The DNA is a long chain of molecules containing information necessary for the life function of a cell. It is a complex system that can tell biological history, genes and determine parentage. And determining parentage is what DNA testing is mostly used for. A Google search put the cost of a single DNA paternity test in the price range of 50,000 naira and 150,000 naira, an amount that metropolitan men insist is a cheap price to pay instead of a lifetime of ache and depression when it turns out later on the children are not theirs.
It remains to be said though if paternity testing is a noble cause and justifiable or a tool that is being weaponized against women as some claim. The immediate call for the legalization of paternity testing at birth made some people say that if only men menstruated, then pads would have long since become free commodities or sold at very subsidised rates and abortion would be legal in Nigeria and not tied to the clause of the mother’s life endangerment by the foetus. In Lola Shoneyin’s debut novel, The Secret Lives of Baba Segi’s Wives, the protagonist, Baba Segi found out through the most humiliating way that none of the children of his three wives was biologically related to him.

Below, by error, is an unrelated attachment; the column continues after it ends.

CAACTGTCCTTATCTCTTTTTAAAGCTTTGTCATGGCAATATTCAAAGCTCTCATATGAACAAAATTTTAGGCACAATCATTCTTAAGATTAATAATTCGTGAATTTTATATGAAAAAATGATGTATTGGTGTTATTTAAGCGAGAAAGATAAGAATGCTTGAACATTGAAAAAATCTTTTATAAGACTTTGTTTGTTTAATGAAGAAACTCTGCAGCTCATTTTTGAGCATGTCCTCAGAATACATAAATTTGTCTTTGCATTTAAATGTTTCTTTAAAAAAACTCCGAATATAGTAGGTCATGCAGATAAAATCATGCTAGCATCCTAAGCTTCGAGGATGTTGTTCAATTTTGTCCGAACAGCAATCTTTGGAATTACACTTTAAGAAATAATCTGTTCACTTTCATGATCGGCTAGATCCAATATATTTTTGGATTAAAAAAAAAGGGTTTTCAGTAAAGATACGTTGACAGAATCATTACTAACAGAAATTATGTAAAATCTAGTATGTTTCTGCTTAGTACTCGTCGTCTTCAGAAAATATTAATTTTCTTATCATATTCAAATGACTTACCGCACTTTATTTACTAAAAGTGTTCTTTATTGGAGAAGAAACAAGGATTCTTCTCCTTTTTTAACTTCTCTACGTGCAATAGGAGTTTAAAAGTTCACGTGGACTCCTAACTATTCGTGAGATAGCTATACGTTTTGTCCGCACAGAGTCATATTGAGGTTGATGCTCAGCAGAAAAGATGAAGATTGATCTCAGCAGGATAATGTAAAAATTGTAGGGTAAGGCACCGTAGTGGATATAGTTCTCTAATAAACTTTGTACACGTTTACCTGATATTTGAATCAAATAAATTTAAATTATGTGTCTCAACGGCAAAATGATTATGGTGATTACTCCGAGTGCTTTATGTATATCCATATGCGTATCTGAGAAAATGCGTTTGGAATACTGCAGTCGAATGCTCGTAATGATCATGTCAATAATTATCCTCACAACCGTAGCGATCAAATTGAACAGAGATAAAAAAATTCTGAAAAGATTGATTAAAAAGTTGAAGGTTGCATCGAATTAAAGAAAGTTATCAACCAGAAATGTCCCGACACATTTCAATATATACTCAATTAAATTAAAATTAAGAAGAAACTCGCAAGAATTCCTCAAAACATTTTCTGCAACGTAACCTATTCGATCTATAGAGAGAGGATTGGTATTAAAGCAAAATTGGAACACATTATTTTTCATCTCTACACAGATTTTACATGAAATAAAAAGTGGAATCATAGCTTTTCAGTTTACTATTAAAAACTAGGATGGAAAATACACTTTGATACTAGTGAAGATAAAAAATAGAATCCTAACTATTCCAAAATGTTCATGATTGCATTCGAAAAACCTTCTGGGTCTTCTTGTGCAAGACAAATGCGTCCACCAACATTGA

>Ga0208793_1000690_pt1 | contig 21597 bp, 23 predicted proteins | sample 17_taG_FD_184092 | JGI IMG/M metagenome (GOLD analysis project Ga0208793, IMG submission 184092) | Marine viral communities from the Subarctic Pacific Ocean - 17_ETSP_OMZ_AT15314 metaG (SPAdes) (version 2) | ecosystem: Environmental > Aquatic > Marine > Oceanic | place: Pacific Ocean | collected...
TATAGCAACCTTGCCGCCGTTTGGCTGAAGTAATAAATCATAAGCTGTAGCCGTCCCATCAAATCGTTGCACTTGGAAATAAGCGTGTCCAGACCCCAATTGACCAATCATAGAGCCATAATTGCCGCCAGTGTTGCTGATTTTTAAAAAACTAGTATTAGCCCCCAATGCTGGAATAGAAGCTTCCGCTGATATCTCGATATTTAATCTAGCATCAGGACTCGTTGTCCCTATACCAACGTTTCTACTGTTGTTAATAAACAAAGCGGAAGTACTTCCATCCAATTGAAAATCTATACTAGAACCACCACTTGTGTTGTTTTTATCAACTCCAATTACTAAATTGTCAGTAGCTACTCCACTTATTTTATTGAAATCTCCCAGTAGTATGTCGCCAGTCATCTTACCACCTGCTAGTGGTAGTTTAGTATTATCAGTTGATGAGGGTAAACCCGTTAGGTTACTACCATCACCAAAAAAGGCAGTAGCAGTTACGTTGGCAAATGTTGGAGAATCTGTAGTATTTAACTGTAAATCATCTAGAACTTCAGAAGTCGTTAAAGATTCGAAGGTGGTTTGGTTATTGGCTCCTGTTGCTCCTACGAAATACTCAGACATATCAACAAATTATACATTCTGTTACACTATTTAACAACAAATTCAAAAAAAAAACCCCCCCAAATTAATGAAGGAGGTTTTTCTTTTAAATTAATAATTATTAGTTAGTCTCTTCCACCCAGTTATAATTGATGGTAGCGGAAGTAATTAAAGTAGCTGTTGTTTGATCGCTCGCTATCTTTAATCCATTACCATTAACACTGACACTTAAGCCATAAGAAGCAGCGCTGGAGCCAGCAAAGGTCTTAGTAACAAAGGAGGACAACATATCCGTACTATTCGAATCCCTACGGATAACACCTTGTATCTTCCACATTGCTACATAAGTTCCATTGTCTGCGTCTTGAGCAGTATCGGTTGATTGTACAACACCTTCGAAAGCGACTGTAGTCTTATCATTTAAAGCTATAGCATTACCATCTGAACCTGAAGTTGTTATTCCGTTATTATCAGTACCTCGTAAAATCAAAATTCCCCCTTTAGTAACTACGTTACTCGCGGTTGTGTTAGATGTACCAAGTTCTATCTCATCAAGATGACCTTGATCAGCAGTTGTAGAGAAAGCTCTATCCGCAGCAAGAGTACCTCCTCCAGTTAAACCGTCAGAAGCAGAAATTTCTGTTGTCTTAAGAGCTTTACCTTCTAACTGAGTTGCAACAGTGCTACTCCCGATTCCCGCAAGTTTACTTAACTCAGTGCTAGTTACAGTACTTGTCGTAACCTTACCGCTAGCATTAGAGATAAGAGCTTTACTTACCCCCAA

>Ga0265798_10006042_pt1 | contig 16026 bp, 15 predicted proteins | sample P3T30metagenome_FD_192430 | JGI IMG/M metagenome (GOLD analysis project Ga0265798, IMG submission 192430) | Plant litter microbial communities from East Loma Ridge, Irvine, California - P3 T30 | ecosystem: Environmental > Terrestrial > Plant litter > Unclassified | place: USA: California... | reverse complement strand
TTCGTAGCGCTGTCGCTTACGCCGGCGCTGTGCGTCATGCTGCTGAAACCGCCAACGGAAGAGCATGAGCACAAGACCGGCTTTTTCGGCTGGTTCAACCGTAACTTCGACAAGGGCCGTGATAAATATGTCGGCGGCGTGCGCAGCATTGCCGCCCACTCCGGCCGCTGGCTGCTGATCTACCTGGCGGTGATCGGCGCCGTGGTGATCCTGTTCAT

The first wife, Iya Segi had made a decision at the beginning of their marriage to be impregnated by another man when she found out that her husband could not sire children, a knowledge that was hidden from Baba Segi. He only found out because of the fourth wife, Bolanle would not become pregnant no matter how hard they tried. He had believed that the fault was her promiscuity during her university years. Iya Segi had refused to let Bolanle in on the secret of getting a child for the patriarch because she did not like the latter and saw her as an interloper. This dislike then led to the disclosure of her secret of many years. But when Baba Segi found out, Iya Segi convinced him that the children were his after all despite biological statements. They had grown up in his house, they were fed by him, he bore their responsibilities and they bore his name.
If he disowned them, he would not be able to bear children of his own and no one would take care of the children either. He gave in to the plea as it seemed the most reasonable. There is a saying in certain African cultures that maternity is hardly debated, only paternity is unsure. DNA genetic testing has come to prove that paternity can be and maybe must be proven. The debates will continue to go on and many will turn it into gender wars.